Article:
Appointed Deputy Chief of Combined Operations (Deputy to Vice Admiral Lord Louis Mountbatten) on 27 March 1942, Robb had a Percival Proctor communications aircraft allocated to him, which he flew until September that year.

Robb was appointed AOC Gibraltar (on loan from Combined Operations HQ) to cover the period of landings in North Africa.  Flying out to Gibraltar by Sunderland on 20/21 Oct, Robb visited Oran and Algiers by Hudson during November and soloed a Hurricane with extra tanks from Gibraltar (“unpleasant”) before travelling by Hudson to Algiers on 30 Nov to join Allied Force HQ as Air Adviser to Gen Eisenhower.

On formation of the North West African Air Force, Robb was appointed Deputy to Gen Spaatz, who provided him with a B17 to visit the UK Air Ministry in March / April and collect kit on finding that his loan from CO HQ was indefinite.

From April 1943 onwards, Robb used a Hurricane to carry out visits and inspections, including lunch with the King on 18 June.  His Hurricane flying was not uneventful, with a number of engine and undercarriage problems; on occasion he borrowed Air Commodore Thomas Traill’s Hurricane, which he described as ‘lovely’!

July 1943 saw much Hurricane flying including ‘in Company with Jimmy Doolittle in P-38’ on 4 Jul and to Goubrine on 9 Jul to see the start of the airborne part (Albemarles) of the invasion of Sicily.

Moving with the HQ to Caserta on 30 January 1944, Robb flew his Hurricane for the last time from Marcianise on 17 Feb, viewing Vesuvius and Pompeii.  On 7/8 March, Ira Eaker loaned Robb the use of his B17 for his journey to UK, from Marcianise to Gibraltar, via Algiers.  “Perfect weather.  Fired on near Gib by HMS WARSPITE.  Thank God for the Navy.  (1944 and unable to identify a Fortress!)”.  The journey continued via St Mawgan to Bovingdon.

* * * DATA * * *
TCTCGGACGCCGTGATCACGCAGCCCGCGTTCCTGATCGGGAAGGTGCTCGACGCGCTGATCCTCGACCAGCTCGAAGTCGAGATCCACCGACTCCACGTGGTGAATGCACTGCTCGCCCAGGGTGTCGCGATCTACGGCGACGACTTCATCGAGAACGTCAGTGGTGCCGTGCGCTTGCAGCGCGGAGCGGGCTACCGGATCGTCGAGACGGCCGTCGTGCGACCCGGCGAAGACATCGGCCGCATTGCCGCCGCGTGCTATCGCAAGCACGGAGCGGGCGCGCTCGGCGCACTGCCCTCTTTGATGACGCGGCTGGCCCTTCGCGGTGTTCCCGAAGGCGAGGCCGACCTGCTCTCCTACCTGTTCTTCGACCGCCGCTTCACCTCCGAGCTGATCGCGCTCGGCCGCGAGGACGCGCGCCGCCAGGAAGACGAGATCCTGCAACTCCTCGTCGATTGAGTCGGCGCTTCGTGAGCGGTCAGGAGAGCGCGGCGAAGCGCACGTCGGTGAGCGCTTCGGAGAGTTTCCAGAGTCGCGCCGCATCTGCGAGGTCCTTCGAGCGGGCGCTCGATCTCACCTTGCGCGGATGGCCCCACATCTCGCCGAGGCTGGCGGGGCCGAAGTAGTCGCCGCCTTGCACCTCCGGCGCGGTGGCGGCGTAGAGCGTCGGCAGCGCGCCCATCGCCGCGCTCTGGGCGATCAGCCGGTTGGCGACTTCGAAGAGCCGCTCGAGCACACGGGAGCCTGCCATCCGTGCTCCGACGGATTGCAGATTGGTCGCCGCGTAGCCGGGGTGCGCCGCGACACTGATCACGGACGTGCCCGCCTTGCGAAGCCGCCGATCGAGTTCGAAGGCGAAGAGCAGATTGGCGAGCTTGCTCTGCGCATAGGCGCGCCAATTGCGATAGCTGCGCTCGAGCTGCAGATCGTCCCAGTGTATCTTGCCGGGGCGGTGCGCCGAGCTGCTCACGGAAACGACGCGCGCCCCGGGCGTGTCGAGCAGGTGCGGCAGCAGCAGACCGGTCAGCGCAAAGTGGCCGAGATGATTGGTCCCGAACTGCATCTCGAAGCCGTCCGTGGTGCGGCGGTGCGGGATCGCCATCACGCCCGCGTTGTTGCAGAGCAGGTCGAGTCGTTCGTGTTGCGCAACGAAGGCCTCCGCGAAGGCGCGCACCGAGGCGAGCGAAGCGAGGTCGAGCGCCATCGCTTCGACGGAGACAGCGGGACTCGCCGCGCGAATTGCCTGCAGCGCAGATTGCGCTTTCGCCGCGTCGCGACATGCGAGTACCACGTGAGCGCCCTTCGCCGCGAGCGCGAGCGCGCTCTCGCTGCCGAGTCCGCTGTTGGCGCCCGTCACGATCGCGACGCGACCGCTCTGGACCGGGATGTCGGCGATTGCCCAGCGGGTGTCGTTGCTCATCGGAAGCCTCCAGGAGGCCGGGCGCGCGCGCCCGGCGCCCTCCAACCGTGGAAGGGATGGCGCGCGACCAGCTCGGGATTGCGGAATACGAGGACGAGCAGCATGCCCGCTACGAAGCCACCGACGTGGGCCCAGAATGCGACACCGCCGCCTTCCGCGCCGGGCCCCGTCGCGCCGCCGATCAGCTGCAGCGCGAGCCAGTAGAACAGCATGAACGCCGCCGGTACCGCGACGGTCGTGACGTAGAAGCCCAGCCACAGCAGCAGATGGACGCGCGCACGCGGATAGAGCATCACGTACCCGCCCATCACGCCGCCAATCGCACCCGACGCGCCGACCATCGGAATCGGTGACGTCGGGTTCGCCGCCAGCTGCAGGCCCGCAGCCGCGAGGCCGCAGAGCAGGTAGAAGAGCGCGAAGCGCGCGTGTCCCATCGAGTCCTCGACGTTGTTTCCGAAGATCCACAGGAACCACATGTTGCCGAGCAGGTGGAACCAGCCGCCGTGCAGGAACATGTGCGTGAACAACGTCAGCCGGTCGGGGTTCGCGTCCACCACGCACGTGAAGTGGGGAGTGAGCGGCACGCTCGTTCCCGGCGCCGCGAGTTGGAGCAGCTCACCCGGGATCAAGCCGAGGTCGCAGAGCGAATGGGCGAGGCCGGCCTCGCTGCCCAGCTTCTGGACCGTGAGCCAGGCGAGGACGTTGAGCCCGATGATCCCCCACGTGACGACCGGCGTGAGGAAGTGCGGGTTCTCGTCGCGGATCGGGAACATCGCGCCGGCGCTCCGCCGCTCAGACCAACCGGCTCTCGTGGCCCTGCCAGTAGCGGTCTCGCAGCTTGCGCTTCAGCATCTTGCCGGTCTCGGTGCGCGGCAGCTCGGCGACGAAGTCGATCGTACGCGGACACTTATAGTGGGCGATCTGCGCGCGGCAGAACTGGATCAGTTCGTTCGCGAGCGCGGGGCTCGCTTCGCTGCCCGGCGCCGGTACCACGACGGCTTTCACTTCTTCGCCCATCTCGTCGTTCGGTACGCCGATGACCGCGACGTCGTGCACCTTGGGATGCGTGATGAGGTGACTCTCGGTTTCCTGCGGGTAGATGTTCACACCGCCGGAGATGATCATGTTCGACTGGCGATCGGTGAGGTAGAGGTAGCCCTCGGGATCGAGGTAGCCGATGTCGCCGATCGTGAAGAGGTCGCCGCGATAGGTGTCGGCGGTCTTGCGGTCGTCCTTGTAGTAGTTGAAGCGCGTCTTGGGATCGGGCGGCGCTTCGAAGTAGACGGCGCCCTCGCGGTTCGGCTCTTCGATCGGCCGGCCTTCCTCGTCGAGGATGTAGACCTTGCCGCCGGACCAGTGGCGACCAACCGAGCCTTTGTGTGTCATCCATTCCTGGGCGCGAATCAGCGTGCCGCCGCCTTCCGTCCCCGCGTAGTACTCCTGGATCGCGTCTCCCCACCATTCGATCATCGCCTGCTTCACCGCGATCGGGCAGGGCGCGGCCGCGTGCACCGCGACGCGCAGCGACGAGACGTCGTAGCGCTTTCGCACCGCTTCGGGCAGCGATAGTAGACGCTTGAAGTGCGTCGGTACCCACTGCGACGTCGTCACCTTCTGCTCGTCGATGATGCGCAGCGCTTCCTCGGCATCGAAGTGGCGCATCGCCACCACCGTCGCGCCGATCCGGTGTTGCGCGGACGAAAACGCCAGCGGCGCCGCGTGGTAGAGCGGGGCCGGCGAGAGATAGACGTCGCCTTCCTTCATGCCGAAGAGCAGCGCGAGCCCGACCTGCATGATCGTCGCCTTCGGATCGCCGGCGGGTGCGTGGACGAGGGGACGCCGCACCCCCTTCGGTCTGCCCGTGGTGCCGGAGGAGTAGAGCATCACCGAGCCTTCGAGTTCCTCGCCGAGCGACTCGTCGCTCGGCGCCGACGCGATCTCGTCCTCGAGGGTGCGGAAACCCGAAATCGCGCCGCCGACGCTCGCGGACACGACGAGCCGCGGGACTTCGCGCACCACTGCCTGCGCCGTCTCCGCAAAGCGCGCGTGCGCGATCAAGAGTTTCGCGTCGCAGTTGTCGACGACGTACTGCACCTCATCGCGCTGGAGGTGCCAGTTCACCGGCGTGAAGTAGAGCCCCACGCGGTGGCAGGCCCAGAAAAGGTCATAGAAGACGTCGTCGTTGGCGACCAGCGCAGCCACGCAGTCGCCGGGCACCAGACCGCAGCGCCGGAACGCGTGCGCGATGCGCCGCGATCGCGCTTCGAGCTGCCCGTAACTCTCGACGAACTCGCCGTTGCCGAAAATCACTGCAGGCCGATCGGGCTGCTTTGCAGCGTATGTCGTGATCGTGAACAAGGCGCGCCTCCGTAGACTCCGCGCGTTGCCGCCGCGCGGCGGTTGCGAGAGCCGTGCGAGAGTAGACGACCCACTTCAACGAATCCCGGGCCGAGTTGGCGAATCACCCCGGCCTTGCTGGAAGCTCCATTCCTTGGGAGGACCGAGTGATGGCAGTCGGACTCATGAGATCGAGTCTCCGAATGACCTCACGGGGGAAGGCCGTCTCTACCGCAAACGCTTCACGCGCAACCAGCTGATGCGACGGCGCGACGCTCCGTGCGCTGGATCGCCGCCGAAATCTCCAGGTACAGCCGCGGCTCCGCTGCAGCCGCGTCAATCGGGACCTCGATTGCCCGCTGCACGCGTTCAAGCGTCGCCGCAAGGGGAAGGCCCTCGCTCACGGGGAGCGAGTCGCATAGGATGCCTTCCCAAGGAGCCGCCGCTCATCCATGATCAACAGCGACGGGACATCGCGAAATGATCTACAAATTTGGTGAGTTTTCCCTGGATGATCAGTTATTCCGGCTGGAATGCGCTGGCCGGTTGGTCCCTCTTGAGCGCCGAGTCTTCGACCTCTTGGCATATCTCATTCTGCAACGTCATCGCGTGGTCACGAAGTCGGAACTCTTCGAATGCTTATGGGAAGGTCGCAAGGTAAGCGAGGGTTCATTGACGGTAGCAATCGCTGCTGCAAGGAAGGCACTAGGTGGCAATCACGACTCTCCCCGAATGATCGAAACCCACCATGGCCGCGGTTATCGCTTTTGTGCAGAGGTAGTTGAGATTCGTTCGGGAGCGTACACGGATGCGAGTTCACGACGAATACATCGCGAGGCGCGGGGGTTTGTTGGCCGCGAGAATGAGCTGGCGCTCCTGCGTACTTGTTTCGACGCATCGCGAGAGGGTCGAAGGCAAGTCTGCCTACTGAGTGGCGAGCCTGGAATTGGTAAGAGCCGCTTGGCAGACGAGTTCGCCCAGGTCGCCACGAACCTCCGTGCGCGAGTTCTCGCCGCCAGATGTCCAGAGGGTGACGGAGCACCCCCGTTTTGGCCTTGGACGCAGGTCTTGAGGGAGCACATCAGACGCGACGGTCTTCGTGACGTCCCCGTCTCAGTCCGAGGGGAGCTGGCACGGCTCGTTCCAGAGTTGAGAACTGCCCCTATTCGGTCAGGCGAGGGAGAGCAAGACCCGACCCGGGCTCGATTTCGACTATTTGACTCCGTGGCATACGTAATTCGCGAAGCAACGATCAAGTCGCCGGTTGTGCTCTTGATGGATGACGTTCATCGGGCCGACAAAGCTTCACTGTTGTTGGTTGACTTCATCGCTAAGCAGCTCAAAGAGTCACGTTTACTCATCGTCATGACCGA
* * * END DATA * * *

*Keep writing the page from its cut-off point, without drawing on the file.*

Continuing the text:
Robb’s next appointment was as Deputy Chief of Staff (Air) to Gen Eisenhower, Supreme Commander Allied Expeditionary Force.  On 10 July 1944, Robb made his first visit to the continent in his new role, as a passenger in a Dakota from Northolt to A9 (Bayeux) to visit Coningham, 2nd TAF and Broadhurst’s Group; another passenger was CIGS (Field Marshal Brooke), visiting Montgomery.  Broadhurst and Robb then used a Fieseler Storch to view the Mulberry harbour at Arromanches.

Vigilant Broadhursts Storch at Vasto Italy IWM

Stinson Vigilant and Broadhurst's Storch at Vasto Italy, the types used by Robb & Broadhurst in Normandy, 1944 (IWM)

Robb’s next visit to France was on 10/11 Aug; outbound by Mosquito to A12 (Caen) to visit Coningham and using a Stinson to view the battle area, returning to Northolt by C47.  August to November saw an increasing number of self-flown cross channel trips by Proctor; Robb was appointed Chief of Air Staff SHAEF on 15 Oct as an Air Marshal.

Robb’s final flight of 1944 was an Anson Mk II on 22 Dec, bringing his total flying time to 4110 hrs.

Throughout early 1945, Robb self flew on numerous visits to the continent in Proctors and Ansons, also bagging flying time on the Miles M38 and Fieseler Storch in-theatre.  After witnessing the German surrender, signed by General Jodl  in SHAEF at 0241, Robb handed over his duties to AVM R Carr and flew himself from Reims to Gatwick in an Anson.

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German Surrender Document, May 1945

Appointed Commander-in-Chief of Fighter Command on 14 May 1945, he flew a Spitfire IX on the 16th “first flight in a Spitfire since 1939”.